S-Space College of Medicine/School of Medicine (의과대학/대학원) Anatomy (해부학전공) Journal Papers (저널논문_해부학전공)
Vitamin C enters mouse T cells as dehydroascorbic acid in vitro and does not recapitulate in vivo vitamin C effects
Cited 28 time in Web of Science Cited 27 time in Scopus
- Issue Date
- ELSEVIER GMBH, URBAN & FISCHER VERLAG
- IMMUNOBIOLOGY; Vol.214(4); 311-320
- Vitamin C ; GLUT ; Ascorbic acid ; Dehydroascorbic acid ; Mouse T cell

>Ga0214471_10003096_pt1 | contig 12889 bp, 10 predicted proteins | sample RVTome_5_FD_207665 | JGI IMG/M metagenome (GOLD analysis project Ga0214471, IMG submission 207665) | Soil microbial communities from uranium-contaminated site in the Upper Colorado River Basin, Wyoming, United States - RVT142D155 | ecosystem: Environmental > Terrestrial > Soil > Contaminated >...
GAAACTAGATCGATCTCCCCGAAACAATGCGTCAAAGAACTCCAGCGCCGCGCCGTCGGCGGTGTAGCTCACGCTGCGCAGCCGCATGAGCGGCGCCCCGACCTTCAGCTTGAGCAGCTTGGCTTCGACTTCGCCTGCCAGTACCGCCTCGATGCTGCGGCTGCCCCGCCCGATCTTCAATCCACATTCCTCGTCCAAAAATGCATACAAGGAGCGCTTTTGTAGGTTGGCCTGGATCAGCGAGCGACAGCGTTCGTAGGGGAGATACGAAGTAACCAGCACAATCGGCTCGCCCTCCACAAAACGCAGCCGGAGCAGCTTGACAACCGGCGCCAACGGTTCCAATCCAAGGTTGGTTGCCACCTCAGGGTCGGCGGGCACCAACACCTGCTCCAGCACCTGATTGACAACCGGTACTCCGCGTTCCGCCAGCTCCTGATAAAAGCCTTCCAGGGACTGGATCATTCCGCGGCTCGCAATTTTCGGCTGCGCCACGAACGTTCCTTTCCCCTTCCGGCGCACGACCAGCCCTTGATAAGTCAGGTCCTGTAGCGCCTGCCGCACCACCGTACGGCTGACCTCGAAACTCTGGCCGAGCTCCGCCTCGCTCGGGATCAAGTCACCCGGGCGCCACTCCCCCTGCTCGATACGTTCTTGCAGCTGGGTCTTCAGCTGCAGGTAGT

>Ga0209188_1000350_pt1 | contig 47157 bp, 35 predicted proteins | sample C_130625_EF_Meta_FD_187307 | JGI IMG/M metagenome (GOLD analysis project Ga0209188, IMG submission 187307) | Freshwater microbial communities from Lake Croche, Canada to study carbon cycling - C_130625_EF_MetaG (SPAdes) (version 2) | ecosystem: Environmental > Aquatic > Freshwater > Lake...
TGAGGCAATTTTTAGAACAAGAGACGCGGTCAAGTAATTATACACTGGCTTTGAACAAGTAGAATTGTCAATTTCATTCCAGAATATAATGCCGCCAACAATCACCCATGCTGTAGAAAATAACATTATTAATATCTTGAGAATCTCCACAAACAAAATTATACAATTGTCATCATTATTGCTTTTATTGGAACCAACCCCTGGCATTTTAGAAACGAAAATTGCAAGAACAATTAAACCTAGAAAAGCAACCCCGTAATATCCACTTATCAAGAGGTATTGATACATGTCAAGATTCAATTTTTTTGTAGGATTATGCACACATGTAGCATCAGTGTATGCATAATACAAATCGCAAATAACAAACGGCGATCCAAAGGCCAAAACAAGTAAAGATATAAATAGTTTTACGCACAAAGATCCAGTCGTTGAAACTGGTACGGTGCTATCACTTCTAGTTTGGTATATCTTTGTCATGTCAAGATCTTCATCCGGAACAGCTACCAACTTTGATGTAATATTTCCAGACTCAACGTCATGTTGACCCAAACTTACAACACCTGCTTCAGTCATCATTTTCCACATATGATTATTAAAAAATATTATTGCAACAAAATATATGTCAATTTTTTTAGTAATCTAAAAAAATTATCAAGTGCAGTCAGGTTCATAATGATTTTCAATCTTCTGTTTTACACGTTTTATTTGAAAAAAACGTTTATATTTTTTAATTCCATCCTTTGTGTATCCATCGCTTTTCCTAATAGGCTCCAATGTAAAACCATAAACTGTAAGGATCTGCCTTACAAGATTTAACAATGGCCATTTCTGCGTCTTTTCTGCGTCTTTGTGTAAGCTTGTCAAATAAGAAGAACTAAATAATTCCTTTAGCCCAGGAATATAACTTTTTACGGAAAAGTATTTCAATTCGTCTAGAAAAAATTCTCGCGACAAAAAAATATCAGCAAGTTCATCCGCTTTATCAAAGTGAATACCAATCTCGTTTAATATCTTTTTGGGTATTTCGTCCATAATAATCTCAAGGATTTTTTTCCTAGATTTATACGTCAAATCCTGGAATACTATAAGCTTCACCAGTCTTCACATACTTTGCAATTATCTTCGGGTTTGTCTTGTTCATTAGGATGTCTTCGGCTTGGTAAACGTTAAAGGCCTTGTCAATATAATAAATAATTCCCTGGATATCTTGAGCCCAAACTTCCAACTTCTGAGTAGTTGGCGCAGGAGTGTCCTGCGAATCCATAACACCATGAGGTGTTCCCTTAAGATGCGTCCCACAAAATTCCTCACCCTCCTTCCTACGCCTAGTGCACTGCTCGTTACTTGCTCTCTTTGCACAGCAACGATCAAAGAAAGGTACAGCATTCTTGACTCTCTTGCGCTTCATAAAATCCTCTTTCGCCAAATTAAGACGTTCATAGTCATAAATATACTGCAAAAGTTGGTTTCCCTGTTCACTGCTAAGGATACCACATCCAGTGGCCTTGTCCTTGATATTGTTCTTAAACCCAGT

- Vitamin C is an essential micronutrient, which has been implicated in various biological processes, including immune response. In fact, in vivo administration of vitamin C modulates T cell proliferation and cytokine secretion. In this study, we analyzed the mechanism by which mouse T cells take up vitamin C, and whether this uptake directly affected T cell functions. T cells internalized more vitamin C when they were activated, due to enhanced glucose transporter (GLUT)-1 and GLUT-3 expression that persisted up to 48h after activation. Blocking oxidation of ascorbic acid (the reduced form of vitamin Q in the culture medium with 1,4-dithio-threitol (DTT) almost completely inhibited the enhanced vitamin C uptake. The presence of vitamin C at low concentrations during in vitro T cell activation did not affect proliferation or cytokine secretion (IFN-gamma, TNF-alpha, or IL-4) in response to PMA/ionomycin. In contrast, high concentrations (0.25-0.5mM) of vitamin C lowered cell viability, reduced thymidine uptake, and decreased cytokine secretion. In conclusion, activated T cells upregulated GLUT-1 and -3 to increase vitamin C uptake. They took up vitamin C mostly in its oxidized form, rarely in its reduced form. Application of vitamin C to T cells in vitro did not recapitulate previously reported in vivo responses to vitamin C, suggesting that in vivo, vitamin C modulates T cells indirectly through other components of the microenvironment.
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